Barry Oshry (What would Homo Systemicus do?), well known to most readers of e-O&P for his extensive systems-based work, undertakes the tricky task of describing a lens through which to view the world that, he argues, we have in the main yet to acquire. Adult development theories generally hold that you can’t grasp a concept that is of a stage you have yet to reach.  Beyond that, Oshry is writing of a kind of evolutionary shift to what he calls Homo Systemicus. Wisdom and wise outcomes in organisational life will, he argues, be more achievable for the evolving species of Homo Systemicus, who will have an ‘organic systems’ perspective, able to relate productively with both power and love.

Barbara Heinzen (Wisdom in a Time of Systemic Change) is a quiet pioneer and leading light of long range scenario planning. Her work has encompassed such complexity as scenarios for Kenya and how to deal well with water.  Having moved from London to a spot on the Hudson River in New York, she is now immersed in an international living learning experiment for sustainable commerce and community. In her scholarly and practical article, she highlights the fatal flaw of the Industrial Revolution and presents six core skills to support wisdom and the nature of transformation now required of us.

At heart, Barbara’s message is not about ‘bemoaning the past’ but about a focus on the possible new futures, and on small but fundamental actions or practices to help it emerge.  So, too, is the article by Graham Leicester.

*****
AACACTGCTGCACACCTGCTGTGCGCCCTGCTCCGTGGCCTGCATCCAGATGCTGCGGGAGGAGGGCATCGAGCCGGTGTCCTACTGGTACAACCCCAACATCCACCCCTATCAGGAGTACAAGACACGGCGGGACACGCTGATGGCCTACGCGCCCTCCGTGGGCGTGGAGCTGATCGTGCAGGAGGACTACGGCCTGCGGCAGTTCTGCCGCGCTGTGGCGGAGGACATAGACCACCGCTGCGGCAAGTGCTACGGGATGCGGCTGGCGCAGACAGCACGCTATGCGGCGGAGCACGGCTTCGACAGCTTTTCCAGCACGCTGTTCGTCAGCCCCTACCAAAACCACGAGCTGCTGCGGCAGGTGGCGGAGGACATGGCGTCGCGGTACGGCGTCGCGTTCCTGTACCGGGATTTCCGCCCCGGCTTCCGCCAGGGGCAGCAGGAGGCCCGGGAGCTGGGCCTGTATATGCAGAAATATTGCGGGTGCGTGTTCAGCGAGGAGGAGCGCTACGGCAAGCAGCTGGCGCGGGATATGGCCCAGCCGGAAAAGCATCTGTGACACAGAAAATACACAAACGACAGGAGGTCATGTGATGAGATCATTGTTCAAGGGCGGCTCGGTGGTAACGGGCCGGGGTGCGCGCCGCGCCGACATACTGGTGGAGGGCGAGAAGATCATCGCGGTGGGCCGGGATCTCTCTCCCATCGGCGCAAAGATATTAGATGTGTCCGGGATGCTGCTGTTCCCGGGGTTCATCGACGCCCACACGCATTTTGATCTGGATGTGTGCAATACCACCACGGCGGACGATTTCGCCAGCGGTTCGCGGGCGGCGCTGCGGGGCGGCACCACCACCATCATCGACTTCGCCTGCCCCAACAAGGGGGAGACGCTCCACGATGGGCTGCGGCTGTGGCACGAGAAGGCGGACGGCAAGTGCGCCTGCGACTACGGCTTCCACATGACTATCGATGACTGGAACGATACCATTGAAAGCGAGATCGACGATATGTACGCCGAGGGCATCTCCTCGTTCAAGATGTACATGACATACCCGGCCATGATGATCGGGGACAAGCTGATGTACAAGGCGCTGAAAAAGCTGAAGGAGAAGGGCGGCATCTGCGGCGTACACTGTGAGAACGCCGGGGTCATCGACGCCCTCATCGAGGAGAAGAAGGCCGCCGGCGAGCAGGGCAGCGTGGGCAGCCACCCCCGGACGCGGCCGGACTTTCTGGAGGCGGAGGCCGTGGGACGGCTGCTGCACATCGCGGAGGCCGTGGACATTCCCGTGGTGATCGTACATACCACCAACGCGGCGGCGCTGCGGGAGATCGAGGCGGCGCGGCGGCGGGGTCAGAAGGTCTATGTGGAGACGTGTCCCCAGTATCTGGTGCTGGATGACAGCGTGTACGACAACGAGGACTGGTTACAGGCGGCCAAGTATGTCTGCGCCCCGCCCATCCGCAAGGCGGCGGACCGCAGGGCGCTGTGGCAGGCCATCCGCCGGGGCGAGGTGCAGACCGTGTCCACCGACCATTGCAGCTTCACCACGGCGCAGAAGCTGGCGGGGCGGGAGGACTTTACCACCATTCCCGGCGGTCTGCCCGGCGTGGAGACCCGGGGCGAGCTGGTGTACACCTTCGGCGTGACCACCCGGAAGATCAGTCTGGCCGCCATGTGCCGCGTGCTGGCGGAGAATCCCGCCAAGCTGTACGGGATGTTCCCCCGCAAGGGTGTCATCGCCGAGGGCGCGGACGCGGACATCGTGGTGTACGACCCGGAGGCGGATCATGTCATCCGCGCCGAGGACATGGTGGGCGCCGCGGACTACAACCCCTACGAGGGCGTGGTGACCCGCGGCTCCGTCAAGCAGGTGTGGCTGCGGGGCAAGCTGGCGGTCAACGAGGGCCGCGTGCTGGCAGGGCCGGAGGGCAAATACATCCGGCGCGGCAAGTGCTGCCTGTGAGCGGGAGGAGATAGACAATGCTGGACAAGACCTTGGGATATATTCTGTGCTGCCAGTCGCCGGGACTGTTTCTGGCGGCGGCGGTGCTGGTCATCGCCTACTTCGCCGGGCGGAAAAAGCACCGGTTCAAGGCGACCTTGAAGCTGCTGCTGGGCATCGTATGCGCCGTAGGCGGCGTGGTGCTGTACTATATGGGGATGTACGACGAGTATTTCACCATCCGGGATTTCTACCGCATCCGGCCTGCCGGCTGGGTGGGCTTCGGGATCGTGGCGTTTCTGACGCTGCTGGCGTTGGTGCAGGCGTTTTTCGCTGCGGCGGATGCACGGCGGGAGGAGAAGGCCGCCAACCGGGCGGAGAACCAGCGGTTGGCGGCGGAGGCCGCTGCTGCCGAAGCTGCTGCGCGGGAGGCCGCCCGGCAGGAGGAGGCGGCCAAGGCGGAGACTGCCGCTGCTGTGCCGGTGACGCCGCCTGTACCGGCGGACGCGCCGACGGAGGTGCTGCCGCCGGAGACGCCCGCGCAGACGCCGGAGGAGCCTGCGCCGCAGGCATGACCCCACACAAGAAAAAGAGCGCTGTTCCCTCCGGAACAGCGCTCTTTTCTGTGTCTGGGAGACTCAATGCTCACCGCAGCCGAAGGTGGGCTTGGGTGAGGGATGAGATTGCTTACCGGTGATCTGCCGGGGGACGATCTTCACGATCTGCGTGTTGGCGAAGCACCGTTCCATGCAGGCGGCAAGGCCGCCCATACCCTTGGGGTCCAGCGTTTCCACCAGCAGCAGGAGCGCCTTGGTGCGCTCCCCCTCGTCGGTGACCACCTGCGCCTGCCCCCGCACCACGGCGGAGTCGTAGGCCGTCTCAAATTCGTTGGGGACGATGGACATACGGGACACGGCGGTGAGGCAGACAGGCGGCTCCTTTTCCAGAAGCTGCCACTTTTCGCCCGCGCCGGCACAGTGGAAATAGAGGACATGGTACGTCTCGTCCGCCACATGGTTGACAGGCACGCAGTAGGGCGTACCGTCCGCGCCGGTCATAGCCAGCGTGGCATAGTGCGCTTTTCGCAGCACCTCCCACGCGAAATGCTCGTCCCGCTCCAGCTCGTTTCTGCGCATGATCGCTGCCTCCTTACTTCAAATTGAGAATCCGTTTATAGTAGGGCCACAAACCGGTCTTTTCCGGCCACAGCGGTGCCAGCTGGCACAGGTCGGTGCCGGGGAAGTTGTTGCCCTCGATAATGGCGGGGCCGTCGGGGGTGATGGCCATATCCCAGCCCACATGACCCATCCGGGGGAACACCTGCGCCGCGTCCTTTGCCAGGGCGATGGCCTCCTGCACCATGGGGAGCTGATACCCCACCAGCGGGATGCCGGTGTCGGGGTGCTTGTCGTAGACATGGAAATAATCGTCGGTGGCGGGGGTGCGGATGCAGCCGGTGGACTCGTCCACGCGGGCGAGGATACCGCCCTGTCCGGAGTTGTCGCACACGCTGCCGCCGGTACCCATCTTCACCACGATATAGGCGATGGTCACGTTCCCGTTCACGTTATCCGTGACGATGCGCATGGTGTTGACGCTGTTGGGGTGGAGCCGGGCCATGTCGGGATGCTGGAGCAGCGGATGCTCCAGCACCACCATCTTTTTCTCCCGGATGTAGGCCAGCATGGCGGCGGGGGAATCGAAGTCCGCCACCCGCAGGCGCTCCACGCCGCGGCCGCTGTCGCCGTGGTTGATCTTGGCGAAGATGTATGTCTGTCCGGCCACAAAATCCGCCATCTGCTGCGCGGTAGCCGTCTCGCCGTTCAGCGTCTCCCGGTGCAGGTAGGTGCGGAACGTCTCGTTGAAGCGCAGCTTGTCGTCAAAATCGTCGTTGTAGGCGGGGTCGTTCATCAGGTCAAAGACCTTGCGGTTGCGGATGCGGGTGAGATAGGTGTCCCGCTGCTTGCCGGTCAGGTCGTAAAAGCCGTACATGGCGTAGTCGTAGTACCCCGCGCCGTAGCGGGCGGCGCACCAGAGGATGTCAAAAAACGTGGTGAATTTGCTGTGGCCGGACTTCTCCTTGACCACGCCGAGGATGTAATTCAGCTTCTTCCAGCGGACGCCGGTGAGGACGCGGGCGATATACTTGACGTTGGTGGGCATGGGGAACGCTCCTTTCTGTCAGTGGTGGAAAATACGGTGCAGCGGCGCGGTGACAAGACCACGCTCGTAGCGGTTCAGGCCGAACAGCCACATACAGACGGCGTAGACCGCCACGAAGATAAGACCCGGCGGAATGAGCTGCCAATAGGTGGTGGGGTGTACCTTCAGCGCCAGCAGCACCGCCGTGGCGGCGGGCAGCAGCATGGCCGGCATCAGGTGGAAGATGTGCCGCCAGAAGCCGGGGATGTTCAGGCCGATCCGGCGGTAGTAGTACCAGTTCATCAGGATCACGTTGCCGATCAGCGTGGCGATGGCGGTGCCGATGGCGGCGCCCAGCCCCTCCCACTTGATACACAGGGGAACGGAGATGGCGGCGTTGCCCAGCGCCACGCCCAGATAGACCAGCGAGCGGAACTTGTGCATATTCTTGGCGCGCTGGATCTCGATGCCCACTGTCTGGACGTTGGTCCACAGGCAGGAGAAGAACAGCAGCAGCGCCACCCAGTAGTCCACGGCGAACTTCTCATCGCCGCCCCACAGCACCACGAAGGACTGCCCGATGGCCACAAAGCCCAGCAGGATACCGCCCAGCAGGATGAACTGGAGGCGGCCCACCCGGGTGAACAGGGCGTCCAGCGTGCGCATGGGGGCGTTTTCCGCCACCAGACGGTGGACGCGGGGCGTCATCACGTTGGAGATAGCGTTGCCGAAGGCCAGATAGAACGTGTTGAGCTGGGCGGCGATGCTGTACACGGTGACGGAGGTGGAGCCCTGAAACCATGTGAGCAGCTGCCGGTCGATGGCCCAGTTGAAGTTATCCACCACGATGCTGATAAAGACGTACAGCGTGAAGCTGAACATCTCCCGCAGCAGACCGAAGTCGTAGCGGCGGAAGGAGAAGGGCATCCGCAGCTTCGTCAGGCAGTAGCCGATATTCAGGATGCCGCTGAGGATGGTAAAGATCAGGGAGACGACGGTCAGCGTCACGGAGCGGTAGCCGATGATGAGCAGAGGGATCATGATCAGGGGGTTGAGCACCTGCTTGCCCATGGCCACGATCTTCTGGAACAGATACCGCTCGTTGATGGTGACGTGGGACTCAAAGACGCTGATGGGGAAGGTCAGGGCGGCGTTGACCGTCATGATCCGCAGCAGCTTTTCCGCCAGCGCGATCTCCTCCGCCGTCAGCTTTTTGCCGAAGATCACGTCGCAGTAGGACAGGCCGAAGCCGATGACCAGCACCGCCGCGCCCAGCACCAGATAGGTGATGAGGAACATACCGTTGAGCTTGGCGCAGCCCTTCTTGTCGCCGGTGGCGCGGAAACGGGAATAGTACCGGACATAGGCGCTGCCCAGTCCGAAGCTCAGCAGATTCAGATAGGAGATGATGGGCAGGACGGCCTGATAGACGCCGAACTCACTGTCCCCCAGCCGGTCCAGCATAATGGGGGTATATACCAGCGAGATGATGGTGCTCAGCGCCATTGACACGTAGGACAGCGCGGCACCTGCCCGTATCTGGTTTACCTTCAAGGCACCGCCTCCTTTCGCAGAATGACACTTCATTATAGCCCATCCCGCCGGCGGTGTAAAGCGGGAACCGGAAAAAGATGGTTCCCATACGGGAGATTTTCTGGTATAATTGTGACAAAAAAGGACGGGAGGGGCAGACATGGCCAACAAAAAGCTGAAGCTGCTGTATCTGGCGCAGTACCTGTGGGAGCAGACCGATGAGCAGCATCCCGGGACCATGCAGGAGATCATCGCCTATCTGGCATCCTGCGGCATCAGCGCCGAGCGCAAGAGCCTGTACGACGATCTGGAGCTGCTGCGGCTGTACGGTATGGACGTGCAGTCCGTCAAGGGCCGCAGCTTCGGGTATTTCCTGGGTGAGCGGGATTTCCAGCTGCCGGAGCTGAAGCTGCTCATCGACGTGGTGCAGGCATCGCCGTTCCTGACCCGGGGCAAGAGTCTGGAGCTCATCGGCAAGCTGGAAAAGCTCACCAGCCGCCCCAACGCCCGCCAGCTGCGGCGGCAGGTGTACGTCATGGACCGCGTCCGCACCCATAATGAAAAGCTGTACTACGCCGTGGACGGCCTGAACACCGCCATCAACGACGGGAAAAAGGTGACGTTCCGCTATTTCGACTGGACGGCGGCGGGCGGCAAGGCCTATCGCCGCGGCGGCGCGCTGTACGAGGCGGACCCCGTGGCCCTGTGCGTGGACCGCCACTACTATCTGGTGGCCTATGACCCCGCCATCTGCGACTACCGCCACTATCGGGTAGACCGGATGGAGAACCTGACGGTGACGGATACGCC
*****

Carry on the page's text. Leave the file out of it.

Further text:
Graham Leicester (Practical hope and wise initiative) addresses how vast a topic ‘wisdom’ can seem, and draws on the literature and poetry of his native Scotland as he brings the sense of awe that it inspires into a more manageable scale.  At the International Futures Forum (IFF), of which he is Director, their aim is to achieve good outcomes for people in a world of ‘radical interconnectedness’.  Here, ‘systems cannot be controlled, only disturbed, and our traditional understandings are no longer up to the task’. Including practical examples of changes achieved or in progress, Leicester also calls for the replacement of an unfounded optimism, which imagines a certain future, by hope, which is a call to action without certainty.

The article that follows Leicester reflects such hope in the sense of accepting that, in spite of ambiguity or uncertainty, wisdom indeed requires people to act – to move forward with intention.